Last month I stopped in Strawberry Fields to grab a loaf of bread, but was drawn to the little deli section to check out some options for a light dinner. There were several items available, ranging in flavor from mild to mildly exotic. There were plenty of pasta salads, as they tend to hold up well over the course of a few-day stint in a deli refrigerator. I picked up a slice of the vegetarian lasagna, a small container of the vegan kale pesto pasta salad, and a small container of the vegan pad thai.
After heading home, the first item I tried was the vegetarian lasagna. (Technically it should be the plural lasagnE, because it contains more than one lasagnA noodle, but we can deal with that at another time.) When I got home, I popped it in the microwave for a minute or to and presented it to my husband. The lasagna slice contained your lasagna essentials: pasta, cheese, tomato. Since it was a vegetarian slice, it also contained spinach and onion. My first observation of this little baked square was that it wasn’t sitting in a puddle of gross vegetable water; the spinach was wilted and tightly woven into the fabric of the lasagna. If you’ve ever made vegetable lasagna, you’ll know that it’s essential to pre-cook your veggies so that you don’t have vegetable lasagna soup with extra mush vegetables, which is downright disgusting. Thus, I was quite pleased that this slice was dry and it maintained its shape after reheating.
The pasta was soft and a little mushy, perhaps the result of overcooking prior to baking. It’s difficult to prepare baked pasta dishes en mass, and when they’ve been sectioned off, cooled, and reheated, mushy pasta is perhaps not the worst offense. So, I can forgive Strawberry Fields the mushy pasta. The slice was incredibly cheesy, with mozzarella and ricotta cheese used in the filling. The tomato sauce was chunky—it seemed, like the spinach, to have been strained a bit as to avoid a soggy lasagna slice. While I understand the logistics of this (and appreciate it, as noted), it caused the lasagna to be a bit too dry and overly cheesy. There were onions in the filling and within the sauce, lending a strong onion flavor to each bite. The onion overpowered the tomato, and as a whole the lasagna tasted like oniony cheese topped with generic ‘Italian spices’, and was rather salty. My husband and I agreed that it was in need of more sauce, and that it wasn’t something that either of us would elect to eat again.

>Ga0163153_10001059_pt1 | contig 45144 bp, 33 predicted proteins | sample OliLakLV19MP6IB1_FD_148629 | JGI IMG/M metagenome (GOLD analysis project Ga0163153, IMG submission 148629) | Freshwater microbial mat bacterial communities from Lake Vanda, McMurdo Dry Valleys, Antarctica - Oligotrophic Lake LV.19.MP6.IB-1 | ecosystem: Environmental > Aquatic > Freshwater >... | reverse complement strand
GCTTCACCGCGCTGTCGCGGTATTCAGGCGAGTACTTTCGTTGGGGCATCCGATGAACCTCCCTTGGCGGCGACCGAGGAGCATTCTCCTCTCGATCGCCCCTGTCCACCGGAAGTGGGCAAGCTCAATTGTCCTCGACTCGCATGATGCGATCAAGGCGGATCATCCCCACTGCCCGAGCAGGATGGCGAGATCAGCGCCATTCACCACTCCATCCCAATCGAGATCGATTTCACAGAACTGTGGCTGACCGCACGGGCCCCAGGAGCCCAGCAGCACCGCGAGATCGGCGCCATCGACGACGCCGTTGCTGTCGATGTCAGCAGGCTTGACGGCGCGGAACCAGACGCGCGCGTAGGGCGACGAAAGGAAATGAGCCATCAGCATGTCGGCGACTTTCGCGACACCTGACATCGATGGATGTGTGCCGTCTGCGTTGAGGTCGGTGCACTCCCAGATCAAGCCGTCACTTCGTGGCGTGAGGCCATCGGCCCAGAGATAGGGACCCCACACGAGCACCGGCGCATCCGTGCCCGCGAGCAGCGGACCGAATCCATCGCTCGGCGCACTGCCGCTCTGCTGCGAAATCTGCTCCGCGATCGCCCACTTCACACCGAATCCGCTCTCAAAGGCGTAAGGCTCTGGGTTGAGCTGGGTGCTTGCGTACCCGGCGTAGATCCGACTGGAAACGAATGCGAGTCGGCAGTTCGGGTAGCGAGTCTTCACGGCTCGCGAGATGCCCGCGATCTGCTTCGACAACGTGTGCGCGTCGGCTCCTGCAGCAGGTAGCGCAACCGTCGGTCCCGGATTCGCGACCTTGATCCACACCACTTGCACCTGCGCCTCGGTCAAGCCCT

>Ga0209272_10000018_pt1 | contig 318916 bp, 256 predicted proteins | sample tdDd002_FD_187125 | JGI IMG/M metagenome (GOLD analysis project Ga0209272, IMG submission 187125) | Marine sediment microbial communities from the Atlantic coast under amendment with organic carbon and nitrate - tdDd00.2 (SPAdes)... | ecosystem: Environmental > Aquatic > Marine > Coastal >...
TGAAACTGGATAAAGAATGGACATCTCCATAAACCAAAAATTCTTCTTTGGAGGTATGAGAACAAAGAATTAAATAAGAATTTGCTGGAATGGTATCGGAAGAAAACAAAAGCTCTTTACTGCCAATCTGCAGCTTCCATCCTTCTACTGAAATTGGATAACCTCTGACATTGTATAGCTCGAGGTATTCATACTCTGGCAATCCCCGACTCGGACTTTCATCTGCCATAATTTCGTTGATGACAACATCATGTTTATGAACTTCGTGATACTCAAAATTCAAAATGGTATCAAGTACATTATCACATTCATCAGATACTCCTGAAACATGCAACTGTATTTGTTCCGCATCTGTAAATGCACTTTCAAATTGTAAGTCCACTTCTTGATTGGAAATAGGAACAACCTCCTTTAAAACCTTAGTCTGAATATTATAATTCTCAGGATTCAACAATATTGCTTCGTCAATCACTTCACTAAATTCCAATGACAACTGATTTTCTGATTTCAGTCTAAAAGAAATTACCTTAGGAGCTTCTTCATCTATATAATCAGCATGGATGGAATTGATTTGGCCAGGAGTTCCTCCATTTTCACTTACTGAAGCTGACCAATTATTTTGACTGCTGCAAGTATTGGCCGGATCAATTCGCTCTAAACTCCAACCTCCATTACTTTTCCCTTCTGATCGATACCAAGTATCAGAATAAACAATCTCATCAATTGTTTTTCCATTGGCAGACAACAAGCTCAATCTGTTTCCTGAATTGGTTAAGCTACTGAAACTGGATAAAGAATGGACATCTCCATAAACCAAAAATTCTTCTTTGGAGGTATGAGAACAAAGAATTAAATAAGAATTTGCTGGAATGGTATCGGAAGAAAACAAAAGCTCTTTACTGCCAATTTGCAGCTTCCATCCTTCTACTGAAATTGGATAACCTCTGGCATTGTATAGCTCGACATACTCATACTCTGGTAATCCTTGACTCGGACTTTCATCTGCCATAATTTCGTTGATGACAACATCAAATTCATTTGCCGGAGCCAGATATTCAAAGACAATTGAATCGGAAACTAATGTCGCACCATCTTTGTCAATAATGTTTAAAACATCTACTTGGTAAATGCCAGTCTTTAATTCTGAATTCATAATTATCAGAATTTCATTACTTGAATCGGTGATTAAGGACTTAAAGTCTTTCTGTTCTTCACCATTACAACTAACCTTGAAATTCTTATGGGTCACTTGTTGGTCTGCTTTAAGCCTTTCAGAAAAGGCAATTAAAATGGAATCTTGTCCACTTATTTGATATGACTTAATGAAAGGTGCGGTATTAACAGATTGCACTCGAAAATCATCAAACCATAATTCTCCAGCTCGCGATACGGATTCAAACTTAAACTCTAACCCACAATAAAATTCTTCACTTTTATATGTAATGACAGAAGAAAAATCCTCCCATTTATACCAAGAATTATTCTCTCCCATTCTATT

The kale pesto pasta salad contained tri-color rotini pasta, cherry tomatoes, and kalamata olives; the pesto was made of kale, walnuts, garlic, lemon, and olive oil. The pesto was thick and coated each piece. There were small little bits of walnut and garlic strewn throughout the salad, a couple of tomato slices and some chopped olives were also mixed in. This is something I would serve cold had I made it, and I ate it cold. The pesto was not particularly flavorful, but there was a slightly bitter finish at the end of each bite. The tomatoes not only provided a lovely burst of color, but also a little bit of sweetness. Because the olives were chopped, they didn’t have a nice salty bite of a briney olive. They functioned as subtle shifts in texture, as they were a bit firmer than the pasta. Overall, this salad had a nice texture, but greatly lacked in flavor—it was totally blah. The pesto could have used more lemon and garlic, and I would have preferred the olives whole. The soft crunch of the walnut could have been better used to create a texturally interesting salad, and offer some sweet nuttiness to the mix.